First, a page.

Lobbynomics refuted: "Pirate Canada" actually a world leader in digital music sales

Michael Geist sez,

The IFPI, the global recording industry association, recently released its Recording Industry in Numbers 2012, which provides detailed sales data from countries around the world. Years ago, the Canadian Recording Industry Association would promote its annual sales data, but it no longer does. Perhaps that is because the data tells a far different story from the one CRIA (now Music Canada) seeks to promote. While CRIA talks about "rebuilding the marketplace", the industry's own data indicates that Canada already stands among the global leaders in digital music sales.

The most obvious metric (and one relied upon by IFPI) is paid digital music downloads. According to the IFPI data, Canadians purchased 94.2 million single track downloads in 2011, making it the third largest market in the world (trailing only the U.S. and UK). The Canadian numbers represented a 39% increase in sales, far ahead of the U.S. (8% growth) and U.K. (10% growth). The data shows Canadians purchased more single track downloads than Germany or Japan, and more than double the sales in France, despite the fact that each of those countries has far larger populations. In fact, Canadian sales were larger than all the sales from Austria, Belgium, Croatia, Finland, France, Greece, Ireland, the Netherlands, Portugal, Spain, and Sweden combined. Moreover, given the current growth rates, Canada seems likely to pass the U.S. on per capita single track downloads in about 18 months (not coincidentally iTunes entered the Canadian market 18 months after it debuted in the U.S.).

Not only is the Canadian digital market far larger than virtually every European market, it continues to grow faster than the U.S. digital music market as well. In fact, the Canadian digital music market has grown faster than the U.S. market for the past six consecutive years.

Recording Industry Data Shows Canada a Global Leader For Paid Digital Downloads


  1. I think what hurts Big Media is the single track sales.

    It used to be that one could buy singles in various forms in physical stores. But as vinyl and cassette made way for CDs this changed, the albums became the only option for the customer.

    This because most of the CD singles were still sold as full sized discs (there is a smaller option, but i have only seen it in real life once) and so costs as much to press as a album. But with fewer tracks the profit margin were thinner.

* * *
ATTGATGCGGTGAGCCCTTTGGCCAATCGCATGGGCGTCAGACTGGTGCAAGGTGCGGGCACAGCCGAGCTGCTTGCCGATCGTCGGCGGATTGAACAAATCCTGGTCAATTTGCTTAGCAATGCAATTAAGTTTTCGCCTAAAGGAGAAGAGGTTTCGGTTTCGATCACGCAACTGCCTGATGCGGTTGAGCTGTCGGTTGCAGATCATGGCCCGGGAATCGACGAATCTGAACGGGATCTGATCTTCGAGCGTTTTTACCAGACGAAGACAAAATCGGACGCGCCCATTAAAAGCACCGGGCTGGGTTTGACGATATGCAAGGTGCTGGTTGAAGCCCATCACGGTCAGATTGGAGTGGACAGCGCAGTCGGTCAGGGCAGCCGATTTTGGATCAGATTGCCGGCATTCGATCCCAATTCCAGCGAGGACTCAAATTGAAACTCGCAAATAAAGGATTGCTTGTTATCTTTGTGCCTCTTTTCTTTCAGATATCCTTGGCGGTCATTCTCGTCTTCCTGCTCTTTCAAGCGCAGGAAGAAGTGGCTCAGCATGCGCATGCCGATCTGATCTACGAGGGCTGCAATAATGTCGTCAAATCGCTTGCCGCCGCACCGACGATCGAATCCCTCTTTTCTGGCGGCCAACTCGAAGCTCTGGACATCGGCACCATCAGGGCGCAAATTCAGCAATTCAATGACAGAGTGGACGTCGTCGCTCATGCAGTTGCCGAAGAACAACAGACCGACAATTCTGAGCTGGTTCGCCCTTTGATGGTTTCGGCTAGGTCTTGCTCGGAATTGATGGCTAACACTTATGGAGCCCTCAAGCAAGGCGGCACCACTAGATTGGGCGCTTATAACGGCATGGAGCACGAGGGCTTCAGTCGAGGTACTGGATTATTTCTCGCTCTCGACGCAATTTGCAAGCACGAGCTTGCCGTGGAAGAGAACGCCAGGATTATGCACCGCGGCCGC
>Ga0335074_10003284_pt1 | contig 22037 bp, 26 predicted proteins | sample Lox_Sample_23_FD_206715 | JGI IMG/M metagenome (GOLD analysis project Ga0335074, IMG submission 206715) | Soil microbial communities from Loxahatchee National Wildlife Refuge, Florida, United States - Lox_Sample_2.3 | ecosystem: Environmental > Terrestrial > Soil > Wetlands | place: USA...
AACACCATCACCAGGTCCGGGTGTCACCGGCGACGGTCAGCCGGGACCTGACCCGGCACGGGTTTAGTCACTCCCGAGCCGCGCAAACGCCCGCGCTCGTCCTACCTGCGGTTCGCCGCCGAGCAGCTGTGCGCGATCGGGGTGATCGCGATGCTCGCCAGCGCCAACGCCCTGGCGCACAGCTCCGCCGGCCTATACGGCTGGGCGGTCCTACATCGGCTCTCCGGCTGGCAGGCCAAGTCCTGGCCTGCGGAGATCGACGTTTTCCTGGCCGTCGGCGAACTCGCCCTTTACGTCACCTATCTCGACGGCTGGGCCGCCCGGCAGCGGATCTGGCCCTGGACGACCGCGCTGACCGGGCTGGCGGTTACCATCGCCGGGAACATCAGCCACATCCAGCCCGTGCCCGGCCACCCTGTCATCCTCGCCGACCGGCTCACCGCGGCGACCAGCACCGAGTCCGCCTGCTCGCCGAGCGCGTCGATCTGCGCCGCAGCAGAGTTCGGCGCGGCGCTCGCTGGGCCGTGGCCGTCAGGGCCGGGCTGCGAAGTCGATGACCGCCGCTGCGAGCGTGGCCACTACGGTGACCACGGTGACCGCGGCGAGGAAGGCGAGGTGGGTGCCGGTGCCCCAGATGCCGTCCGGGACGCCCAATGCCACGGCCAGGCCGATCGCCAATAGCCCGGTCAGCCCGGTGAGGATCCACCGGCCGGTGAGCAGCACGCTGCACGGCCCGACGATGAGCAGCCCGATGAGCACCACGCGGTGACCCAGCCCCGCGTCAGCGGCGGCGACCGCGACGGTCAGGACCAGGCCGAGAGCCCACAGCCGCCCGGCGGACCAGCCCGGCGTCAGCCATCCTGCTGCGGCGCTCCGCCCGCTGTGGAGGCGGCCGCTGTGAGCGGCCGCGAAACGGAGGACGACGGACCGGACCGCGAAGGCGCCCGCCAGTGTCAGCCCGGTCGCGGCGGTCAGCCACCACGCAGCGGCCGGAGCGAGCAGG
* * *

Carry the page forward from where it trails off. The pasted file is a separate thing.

Thing is tho that the studies are still using hit singles (in radio as well as music video form) to push the albums. This to the point where one risk finding that only said hit single is the really polished song on the album, with the rest being filler tracks of highly random quality (tho sometimes one or more ends up being more popular than the marketing pushed track).

    With online sales, one return to the singles sale. This then drives margins down once more, along with the customers demanding lower price because there is lower cost in the distribution (irrespective of the actual costs to produce the gold recording).

    This is at odds with the general finance thinking that capitalism should only do one thing, continually grow its profits. And so the MBAed execs balk at seeing their profit margins going the other way, and throws big sums at anyone that want to grant them special pleading.

    Never mind that they continually wrap themselves in the flag of the starving part time artists, when the only artists that has really made it big under the current system is a very small group that managed to catch the popular imagination of whatever generation that was hitting the teens during their peak. The rest find themselves doing what artists have always done, part time work and live tours.

  2. Music publishers are not necessarily locked into the ‘singles sale’ model. They could insist that online music retailers sell albums only as a complete album. In fact, for some albums you’ll find that’s exactly the case: you can’t buy individual tracks, it’s all or nothing. And typically, if an album is sold as ‘album download only’ by one retailer, it will be sold the same way by all the others. You can’t get around it by just shopping at a different store.

    So if single sales were really hurting them, they have that option. I think they’d be crazy to use it, though, because it would probably kill the nascent market for legally-downloaded music and drive all their customers to BitTorrent.

  3. Business is good for the music industry in Canada. And look at how we’re thanked: By being called a bunch of thieves who deserve to have our freedoms stripped away.

  4. This, of course, will not change their lobbying one bit.  They will thus be actively lobbying to make *less money.*  It boggles the mind.

  5. Here’s an idea…..artists, sell everything as singles.  Why should I buy an album for one good song.  The choice is yours, sell me singles or sell me nothing. 

  6. funny how there is a one to one correlation between music sales and music pirating.  while correlation does not equal causality, but it would appear that people that download and listen to a lot of pirated music ALSO buy more music then their peers and are key influencers in what their peers buy.  despite the large number of studies showing this the music industry doesn’t like to talk about it.

Comments are closed.